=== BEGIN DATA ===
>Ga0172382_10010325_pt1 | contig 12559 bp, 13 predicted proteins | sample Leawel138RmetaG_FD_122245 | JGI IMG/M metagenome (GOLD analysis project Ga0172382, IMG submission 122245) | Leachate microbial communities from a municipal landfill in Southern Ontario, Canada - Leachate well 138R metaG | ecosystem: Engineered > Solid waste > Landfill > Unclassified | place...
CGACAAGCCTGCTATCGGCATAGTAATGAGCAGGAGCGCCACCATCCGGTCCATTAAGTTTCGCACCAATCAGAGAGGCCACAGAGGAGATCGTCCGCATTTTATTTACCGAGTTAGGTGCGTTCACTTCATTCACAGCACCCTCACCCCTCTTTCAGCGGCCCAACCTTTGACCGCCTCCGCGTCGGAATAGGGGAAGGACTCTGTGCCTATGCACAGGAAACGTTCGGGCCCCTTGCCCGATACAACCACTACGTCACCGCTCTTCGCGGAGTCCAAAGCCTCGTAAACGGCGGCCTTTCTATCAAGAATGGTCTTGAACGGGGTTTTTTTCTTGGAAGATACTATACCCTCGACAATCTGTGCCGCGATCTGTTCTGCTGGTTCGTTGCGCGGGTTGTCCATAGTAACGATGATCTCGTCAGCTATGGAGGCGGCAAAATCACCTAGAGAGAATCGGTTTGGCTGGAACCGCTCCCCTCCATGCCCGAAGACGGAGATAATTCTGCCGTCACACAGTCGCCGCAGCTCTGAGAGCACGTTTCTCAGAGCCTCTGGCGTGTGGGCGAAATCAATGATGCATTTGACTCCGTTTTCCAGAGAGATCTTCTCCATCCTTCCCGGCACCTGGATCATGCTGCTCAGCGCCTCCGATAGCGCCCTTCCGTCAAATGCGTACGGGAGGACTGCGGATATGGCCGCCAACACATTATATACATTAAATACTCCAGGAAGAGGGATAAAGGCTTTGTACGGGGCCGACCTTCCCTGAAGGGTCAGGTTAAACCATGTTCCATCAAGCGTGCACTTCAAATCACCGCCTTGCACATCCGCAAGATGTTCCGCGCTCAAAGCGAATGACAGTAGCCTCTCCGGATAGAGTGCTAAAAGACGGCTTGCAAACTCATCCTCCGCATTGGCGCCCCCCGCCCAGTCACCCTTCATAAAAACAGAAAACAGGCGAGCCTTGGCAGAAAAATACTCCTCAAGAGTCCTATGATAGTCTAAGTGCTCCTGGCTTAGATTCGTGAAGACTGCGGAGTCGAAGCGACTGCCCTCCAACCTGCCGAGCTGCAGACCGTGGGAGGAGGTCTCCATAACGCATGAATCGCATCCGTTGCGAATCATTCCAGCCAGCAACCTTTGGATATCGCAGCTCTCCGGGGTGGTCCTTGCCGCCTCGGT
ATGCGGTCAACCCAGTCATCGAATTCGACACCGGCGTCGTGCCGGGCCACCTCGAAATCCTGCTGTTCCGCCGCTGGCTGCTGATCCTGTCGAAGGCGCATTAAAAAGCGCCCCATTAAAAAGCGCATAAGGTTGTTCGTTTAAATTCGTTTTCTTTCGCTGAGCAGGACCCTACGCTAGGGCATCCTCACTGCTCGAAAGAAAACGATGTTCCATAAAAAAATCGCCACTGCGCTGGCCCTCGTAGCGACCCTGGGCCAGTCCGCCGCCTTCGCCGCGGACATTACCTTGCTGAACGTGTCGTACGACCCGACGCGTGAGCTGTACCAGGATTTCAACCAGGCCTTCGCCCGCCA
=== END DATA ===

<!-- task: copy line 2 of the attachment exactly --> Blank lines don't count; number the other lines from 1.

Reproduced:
CGACAAGCCTGCTATCGGCATAGTAATGAGCAGGAGCGCCACCATCCGGTCCATTAAGTTTCGCACCAATCAGAGAGGCCACAGAGGAGATCGTCCGCATTTTATTTACCGAGTTAGGTGCGTTCACTTCATTCACAGCACCCTCACCCCTCTTTCAGCGGCCCAACCTTTGACCGCCTCCGCGTCGGAATAGGGGAAGGACTCTGTGCCTATGCACAGGAAACGTTCGGGCCCCTTGCCCGATACAACCACTACGTCACCGCTCTTCGCGGAGTCCAAAGCCTCGTAAACGGCGGCCTTTCTATCAAGAATGGTCTTGAACGGGGTTTTTTTCTTGGAAGATACTATACCCTCGACAATCTGTGCCGCGATCTGTTCTGCTGGTTCGTTGCGCGGGTTGTCCATAGTAACGATGATCTCGTCAGCTATGGAGGCGGCAAAATCACCTAGAGAGAATCGGTTTGGCTGGAACCGCTCCCCTCCATGCCCGAAGACGGAGATAATTCTGCCGTCACACAGTCGCCGCAGCTCTGAGAGCACGTTTCTCAGAGCCTCTGGCGTGTGGGCGAAATCAATGATGCATTTGACTCCGTTTTCCAGAGAGATCTTCTCCATCCTTCCCGGCACCTGGATCATGCTGCTCAGCGCCTCCGATAGCGCCCTTCCGTCAAATGCGTACGGGAGGACTGCGGATATGGCCGCCAACACATTATATACATTAAATACTCCAGGAAGAGGGATAAAGGCTTTGTACGGGGCCGACCTTCCCTGAAGGGTCAGGTTAAACCATGTTCCATCAAGCGTGCACTTCAAATCACCGCCTTGCACATCCGCAAGATGTTCCGCGCTCAAAGCGAATGACAGTAGCCTCTCCGGATAGAGTGCTAAAAGACGGCTTGCAAACTCATCCTCCGCATTGGCGCCCCCCGCCCAGTCACCCTTCATAAAAACAGAAAACAGGCGAGCCTTGGCAGAAAAATACTCCTCAAGAGTCCTATGATAGTCTAAGTGCTCCTGGCTTAGATTCGTGAAGACTGCGGAGTCGAAGCGACTGCCCTCCAACCTGCCGAGCTGCAGACCGTGGGAGGAGGTCTCCATAACGCATGAATCGCATCCGTTGCGAATCATTCCAGCCAGCAACCTTTGGATATCGCAGCTCTCCGGGGTGGTCCTTGCCGCCTCGGT